Georgia Seeks to Block|Web Publication of Laws

     SAVANNAH, Ga. (CN) – Georgia sued U.S. technologist and public domain advocate Carl Malamud, for making the entire body of its state laws available on his website Public.Resource.org.
     In a complaint filed July 27 in Atlanta Federal Court, the state seeks a court order forcing Malamud to stop making the code available online free of charge, as the State of Georgia charges for the annotated version through Lexus Nexus.
     Georgia’s code is available to the public free of charge, but with terms of use and without the annotations. The state claims the annotations available through Lexus Nexus are copyrighted, and therefore, Malamud’s activities are nothing short of Internet piracy.
     However, Malamud told Courthouse News that “The code, including the annotations, belongs to the people.”
     “If the Attorney General wrote a haiku in the body of Georgia state law, that too would belong to the people,” he said.
     The battle between the State of Georgia and Malamud has been ongoing since 2013 when Malamud first sent thumb drives with the annotated law to the House of Representatives.
     Malamud holds that the government should not charge its people for laws that constitutionally belong to them.
     “It goes back to Magna Carta … it’s a longstanding principle. It’s fundamental to the way our democracy works,” he told Courthouse News. “However, there’s a large part of federal and state law that isn’t readily available to the public and costs money to access.”
     Malamud cited the U.S. Supreme Court case Banks v. Manchester (128 U.S. 244, 1888) to reaffirm his position in a May 30, 2013, letter to the Georgia House of Representatives.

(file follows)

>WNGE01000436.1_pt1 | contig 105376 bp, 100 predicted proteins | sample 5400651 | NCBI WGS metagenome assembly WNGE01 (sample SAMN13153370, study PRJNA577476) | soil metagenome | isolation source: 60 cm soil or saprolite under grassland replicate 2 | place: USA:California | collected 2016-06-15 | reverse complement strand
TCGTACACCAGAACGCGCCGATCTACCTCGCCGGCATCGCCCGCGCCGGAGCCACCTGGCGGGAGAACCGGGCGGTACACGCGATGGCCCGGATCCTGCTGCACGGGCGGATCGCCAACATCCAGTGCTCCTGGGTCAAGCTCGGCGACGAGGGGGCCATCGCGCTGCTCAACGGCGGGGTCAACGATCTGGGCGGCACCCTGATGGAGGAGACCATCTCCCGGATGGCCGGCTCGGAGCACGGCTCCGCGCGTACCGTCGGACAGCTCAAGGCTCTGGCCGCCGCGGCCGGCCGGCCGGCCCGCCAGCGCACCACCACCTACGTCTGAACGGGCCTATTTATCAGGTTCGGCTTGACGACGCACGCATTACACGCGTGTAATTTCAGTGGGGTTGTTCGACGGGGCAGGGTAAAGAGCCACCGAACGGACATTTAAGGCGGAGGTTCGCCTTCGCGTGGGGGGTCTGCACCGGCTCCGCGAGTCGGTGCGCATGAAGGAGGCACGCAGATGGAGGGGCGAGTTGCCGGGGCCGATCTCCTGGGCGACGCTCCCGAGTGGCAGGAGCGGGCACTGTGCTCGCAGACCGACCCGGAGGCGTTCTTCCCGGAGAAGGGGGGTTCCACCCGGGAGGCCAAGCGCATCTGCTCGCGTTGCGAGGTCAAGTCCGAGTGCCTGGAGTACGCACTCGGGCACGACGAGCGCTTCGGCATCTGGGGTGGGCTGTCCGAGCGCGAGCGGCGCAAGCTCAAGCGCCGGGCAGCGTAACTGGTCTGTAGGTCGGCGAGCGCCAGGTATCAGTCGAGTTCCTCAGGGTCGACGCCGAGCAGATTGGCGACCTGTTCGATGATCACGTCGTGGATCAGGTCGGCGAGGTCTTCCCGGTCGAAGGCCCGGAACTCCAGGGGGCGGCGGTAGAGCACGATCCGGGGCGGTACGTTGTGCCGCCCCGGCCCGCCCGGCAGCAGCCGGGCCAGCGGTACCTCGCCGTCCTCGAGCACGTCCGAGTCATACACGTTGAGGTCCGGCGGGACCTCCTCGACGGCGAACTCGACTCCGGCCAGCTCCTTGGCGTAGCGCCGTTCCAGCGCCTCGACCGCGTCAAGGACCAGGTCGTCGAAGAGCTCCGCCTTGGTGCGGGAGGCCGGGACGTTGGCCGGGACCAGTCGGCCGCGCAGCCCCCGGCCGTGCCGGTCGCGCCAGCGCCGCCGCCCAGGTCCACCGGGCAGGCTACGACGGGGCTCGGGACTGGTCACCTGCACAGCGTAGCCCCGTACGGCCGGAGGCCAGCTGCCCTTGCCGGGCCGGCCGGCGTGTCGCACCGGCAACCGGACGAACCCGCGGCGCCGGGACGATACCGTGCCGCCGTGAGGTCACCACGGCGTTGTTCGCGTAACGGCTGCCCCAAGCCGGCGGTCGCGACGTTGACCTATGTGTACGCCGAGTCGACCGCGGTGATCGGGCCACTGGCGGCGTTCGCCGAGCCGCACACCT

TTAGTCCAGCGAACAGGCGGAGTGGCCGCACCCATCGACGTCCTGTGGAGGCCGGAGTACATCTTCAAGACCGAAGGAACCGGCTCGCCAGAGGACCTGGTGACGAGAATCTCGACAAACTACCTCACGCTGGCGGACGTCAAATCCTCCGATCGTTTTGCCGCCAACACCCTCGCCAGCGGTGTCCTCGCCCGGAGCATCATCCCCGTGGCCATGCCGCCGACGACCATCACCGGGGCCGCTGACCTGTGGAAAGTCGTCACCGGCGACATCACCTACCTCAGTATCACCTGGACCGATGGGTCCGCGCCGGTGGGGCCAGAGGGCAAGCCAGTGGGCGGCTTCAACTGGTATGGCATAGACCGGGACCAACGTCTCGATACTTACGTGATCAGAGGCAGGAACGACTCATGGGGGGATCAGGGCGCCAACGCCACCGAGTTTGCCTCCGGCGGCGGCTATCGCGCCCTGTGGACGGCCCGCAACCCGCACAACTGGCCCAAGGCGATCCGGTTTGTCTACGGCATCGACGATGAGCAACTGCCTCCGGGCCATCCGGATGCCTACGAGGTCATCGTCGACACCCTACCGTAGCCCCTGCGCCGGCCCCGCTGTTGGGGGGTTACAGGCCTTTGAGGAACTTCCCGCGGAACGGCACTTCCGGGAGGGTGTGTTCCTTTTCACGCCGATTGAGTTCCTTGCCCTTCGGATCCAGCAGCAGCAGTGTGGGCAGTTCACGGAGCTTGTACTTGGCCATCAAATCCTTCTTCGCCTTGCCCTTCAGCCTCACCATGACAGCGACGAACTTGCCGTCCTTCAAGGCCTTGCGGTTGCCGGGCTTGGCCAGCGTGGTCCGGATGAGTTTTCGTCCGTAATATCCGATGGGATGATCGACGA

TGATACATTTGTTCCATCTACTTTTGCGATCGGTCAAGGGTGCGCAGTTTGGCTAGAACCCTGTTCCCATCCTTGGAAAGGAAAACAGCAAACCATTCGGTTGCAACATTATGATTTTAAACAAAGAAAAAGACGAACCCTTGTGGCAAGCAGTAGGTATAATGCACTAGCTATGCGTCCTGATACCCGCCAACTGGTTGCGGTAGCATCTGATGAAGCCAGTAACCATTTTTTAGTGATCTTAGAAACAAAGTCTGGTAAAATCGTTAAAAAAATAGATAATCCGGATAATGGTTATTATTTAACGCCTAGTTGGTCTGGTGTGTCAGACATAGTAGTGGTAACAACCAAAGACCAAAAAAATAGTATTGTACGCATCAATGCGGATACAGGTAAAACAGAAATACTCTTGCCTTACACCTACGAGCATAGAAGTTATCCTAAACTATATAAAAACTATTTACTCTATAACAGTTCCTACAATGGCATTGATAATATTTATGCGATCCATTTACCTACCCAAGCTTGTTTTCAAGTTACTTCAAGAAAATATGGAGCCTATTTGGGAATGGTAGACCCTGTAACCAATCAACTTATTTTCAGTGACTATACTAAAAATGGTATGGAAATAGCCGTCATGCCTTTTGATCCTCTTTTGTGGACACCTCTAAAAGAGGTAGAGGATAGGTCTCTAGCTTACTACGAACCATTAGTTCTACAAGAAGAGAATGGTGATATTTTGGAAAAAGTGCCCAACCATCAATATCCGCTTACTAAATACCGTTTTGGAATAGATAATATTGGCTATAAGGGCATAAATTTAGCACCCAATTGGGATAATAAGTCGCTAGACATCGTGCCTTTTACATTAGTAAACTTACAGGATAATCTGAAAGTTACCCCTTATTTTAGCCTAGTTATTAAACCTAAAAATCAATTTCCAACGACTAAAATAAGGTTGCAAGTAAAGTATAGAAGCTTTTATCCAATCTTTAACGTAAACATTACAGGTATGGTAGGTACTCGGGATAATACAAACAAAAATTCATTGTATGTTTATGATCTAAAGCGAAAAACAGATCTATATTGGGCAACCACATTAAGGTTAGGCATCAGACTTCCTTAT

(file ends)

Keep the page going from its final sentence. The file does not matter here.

“[T]he authentic exposition and interpretation of the law, which, binding every citizen, is free for publication to all, whether it is a declaration of unwritten law, or an interpretation of a constitution or a statute,” the latter stated in part.
     In the same letter Malamud stated, “Our purpose in making these statutes available is to promote access to the law by citizens and to promote innovation in ways the statutes are made available so that public servants, members of the bar, citizens, and members of the business community have ready access to the laws that govern them” and that “access to the law is a fundamental aspect of our system of democracy, an essential element of due process, equal protection, and access to justice.”
     In a second letter, dated July 30, 2013, Malamud statesd “This principle was strongly set out by the U.S. Supreme Court under Chief Justice John Marshall when they stated ‘the Court is unanimously of opinion that no reporter has or can have any copyright in the written opinions delivered by this Court, and that the judges thereof cannot confer on any reporter any such right’ [Wheaton v. Peters, 33 U.S. (8 Pet.) 591 (1834)].”
     In its lawsuit, the State of Georgia claims that if Malamud is not stopped, it will either be required to stop publishing the annotations altogether, or will have to pay for the development of the annotations using state tax dollars.
     Malamud called this claim “petulant.”
     He told Courthouse News that he believes that when states drop their positions on copyrighting the laws, there is room to create a vastly better code.
     “It’s an innovation issue as much as it is a democracy issue.” He said. “The issue here is not the right to read the law, but to speak the law, in order to inform your fellow citizens.”

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